More about Brazil


The first coffee bush in Brazil was planted by Francisco de Melo Palheta in the state of Pará in 1727. By 1770, coffee had spread from Pará and reached Rio de Janeiro. Coffee was initially planted only for domestic consumption. In the 19th century, the demand for coffee started to increase in America and Europe, and by 1820, coffee plantations began to expand in Rio de Janerio, São Paulo, and Minas Gerais, representing 20% of world production. By 1830, coffee became Brazil’s largest export, accounting for 30% of world production.
From 1880 to 1930, Brazil increased their production of coffee, creating a greater need for labor than what could be found in Brazil. During this period, millions of immigrants moved to São Paulo, transforming it from a small town to the largest industrial center in the developing world. In 1850 the population was 30,000 people, and by 1900 it increased to 240,000. By 1920, Brazil was supplying 80% of the world’s coffee.

Brazil occupies almost half the landmass of South America and is the only Portuguese- speaking country in the region. The sheer size of the country and the mix of ethnic origins – mainly Indigenous, African and European – has given Brazil a diverse cultural identity. Brazil is the 10th largest economy in the world and in recent years there has been a strong expansion into agro-industry with a whole range of agricultural products being added to traditional exports such as coffee.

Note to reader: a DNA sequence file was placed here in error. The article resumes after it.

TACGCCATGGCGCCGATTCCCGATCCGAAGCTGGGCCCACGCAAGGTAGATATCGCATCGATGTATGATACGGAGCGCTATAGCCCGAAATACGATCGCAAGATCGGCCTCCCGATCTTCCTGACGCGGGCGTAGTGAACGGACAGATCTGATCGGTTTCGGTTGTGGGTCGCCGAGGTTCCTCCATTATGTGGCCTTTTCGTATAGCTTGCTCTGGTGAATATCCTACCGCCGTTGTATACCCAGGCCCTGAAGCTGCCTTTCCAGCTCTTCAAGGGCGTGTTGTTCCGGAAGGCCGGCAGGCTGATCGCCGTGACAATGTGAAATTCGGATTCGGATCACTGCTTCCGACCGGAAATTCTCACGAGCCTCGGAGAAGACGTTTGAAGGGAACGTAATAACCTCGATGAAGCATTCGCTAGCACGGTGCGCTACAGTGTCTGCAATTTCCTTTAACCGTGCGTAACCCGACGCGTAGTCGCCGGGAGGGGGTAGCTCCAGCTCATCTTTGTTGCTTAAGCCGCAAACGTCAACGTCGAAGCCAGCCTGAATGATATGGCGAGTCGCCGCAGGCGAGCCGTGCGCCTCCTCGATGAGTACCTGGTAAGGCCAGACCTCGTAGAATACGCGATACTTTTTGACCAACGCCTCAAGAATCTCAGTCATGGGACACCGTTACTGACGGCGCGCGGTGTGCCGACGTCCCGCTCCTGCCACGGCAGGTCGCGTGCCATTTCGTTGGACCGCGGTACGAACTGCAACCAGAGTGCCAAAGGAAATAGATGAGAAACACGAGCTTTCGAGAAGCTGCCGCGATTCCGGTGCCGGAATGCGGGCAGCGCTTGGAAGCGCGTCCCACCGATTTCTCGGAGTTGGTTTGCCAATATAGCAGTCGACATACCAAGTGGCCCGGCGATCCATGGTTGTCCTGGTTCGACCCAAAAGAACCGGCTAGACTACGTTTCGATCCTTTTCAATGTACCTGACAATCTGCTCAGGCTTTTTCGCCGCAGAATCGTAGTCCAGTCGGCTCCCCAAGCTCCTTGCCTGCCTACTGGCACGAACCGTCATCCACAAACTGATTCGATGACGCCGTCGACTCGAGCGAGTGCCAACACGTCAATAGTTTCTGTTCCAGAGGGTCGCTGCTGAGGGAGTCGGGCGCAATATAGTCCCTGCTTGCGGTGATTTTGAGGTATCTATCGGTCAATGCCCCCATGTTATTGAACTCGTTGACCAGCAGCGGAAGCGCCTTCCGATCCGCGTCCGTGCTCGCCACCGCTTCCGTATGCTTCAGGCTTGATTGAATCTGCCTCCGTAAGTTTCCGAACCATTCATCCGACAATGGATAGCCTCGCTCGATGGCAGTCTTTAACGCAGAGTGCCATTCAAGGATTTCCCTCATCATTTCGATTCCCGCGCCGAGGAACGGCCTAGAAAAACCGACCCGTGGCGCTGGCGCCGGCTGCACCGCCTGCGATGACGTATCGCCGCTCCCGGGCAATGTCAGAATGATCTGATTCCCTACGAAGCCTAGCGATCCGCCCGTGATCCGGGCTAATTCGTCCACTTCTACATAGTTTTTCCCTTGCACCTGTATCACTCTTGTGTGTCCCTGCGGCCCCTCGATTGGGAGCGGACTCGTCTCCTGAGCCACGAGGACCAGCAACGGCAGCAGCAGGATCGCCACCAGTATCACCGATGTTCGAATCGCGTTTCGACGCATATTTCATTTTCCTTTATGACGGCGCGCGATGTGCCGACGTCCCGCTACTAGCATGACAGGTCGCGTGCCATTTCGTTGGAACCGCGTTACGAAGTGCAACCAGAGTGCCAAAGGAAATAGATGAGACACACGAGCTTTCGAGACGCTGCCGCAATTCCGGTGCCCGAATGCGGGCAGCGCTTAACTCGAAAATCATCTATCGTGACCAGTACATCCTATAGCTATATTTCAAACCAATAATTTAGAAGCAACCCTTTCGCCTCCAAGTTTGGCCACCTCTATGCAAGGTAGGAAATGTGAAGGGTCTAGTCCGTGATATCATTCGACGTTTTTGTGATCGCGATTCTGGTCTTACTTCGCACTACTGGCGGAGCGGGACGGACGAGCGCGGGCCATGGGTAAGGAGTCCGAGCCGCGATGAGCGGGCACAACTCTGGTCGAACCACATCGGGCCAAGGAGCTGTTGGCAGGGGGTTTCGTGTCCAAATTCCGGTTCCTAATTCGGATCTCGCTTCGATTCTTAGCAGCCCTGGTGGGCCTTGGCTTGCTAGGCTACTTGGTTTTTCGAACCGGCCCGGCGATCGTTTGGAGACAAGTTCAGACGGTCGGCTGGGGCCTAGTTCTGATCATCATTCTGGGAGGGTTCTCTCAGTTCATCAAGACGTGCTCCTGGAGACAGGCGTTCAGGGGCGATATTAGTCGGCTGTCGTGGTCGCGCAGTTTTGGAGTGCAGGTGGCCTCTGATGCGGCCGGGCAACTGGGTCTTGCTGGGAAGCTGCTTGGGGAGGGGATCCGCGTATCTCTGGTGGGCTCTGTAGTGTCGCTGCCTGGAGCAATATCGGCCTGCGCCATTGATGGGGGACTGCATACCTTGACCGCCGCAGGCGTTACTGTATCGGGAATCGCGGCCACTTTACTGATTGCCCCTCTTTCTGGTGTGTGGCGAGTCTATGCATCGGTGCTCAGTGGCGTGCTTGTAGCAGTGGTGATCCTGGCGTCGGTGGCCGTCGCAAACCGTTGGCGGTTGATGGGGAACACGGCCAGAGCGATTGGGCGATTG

Today, Brazil is famously the world’s largest coffee producer, supplying nearly 60% of the total production. About two-thirds of domestic production is arabica with one-third robusta (conillon as it is known locally). Traditionally, most arabica coffee produced has been natural dried coffee, but more recently quality improvements have seen a growth of pulped naturals and washed. Brazilian coffee is preferred by many as a base for espresso blends as it offers low acidity and a smooth sweetness.


Size: 8.516 million km2, the fifth largest country
Capital City: Brasília
Population: 207.7 million
Language: Portuguese
Average farm size: Varies, between 1 hectare to 10,000 hectares
Annual production: 30 million bags
Bags exported annually: 15 millions bags
Annual domestic consumption: 15 million bags, Brazil the world’s second largest consumer of coffee in the world after the US
Growing regions and sizes: Minas Gerais (1.2 million hectares), Espírito Santo (433,000 hectares), São Paulo (216,000 hectares), Bahia (171,000 hectares), Rondônia (95,000 hectares) and Paraná (49,000 hectares)
Varieties: Bourbon, Typica, Caturra, Catuai, Catimor, Maragogype
Processing Methods: Washed, Semi-washed, Natural
Bag Size: 59 or 60 kg, Ipanema 30 kg
Harvest Period: June to September
Shipment Period: July onward